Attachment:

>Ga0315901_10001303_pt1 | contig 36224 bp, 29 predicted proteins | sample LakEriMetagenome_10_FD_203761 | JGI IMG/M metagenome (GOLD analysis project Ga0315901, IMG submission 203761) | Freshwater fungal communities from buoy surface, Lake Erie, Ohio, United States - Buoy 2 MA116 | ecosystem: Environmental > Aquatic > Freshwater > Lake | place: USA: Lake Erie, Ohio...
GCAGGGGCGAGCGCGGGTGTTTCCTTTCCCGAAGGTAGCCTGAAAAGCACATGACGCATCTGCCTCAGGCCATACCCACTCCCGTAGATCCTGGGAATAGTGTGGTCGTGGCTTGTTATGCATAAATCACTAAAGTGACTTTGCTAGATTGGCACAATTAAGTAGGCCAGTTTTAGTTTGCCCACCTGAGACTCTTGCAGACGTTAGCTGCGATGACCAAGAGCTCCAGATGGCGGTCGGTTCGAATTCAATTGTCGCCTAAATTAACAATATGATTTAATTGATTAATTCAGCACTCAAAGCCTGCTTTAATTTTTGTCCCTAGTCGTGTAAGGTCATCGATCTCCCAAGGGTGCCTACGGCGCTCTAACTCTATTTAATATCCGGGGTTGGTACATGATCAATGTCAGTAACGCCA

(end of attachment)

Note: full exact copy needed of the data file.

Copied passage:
>Ga0315901_10001303_pt1 | contig 36224 bp, 29 predicted proteins | sample LakEriMetagenome_10_FD_203761 | JGI IMG/M metagenome (GOLD analysis project Ga0315901, IMG submission 203761) | Freshwater fungal communities from buoy surface, Lake Erie, Ohio, United States - Buoy 2 MA116 | ecosystem: Environmental > Aquatic > Freshwater > Lake | place: USA: Lake Erie, Ohio...
GCAGGGGCGAGCGCGGGTGTTTCCTTTCCCGAAGGTAGCCTGAAAAGCACATGACGCATCTGCCTCAGGCCATACCCACTCCCGTAGATCCTGGGAATAGTGTGGTCGTGGCTTGTTATGCATAAATCACTAAAGTGACTTTGCTAGATTGGCACAATTAAGTAGGCCAGTTTTAGTTTGCCCACCTGAGACTCTTGCAGACGTTAGCTGCGATGACCAAGAGCTCCAGATGGCGGTCGGTTCGAATTCAATTGTCGCCTAAATTAACAATATGATTTAATTGATTAATTCAGCACTCAAAGCCTGCTTTAATTTTTGTCCCTAGTCGTGTAAGGTCATCGATCTCCCAAGGGTGCCTACGGCGCTCTAACTCTATTTAATATCCGGGGTTGGTACATGATCAATGTCAGTAACGCCA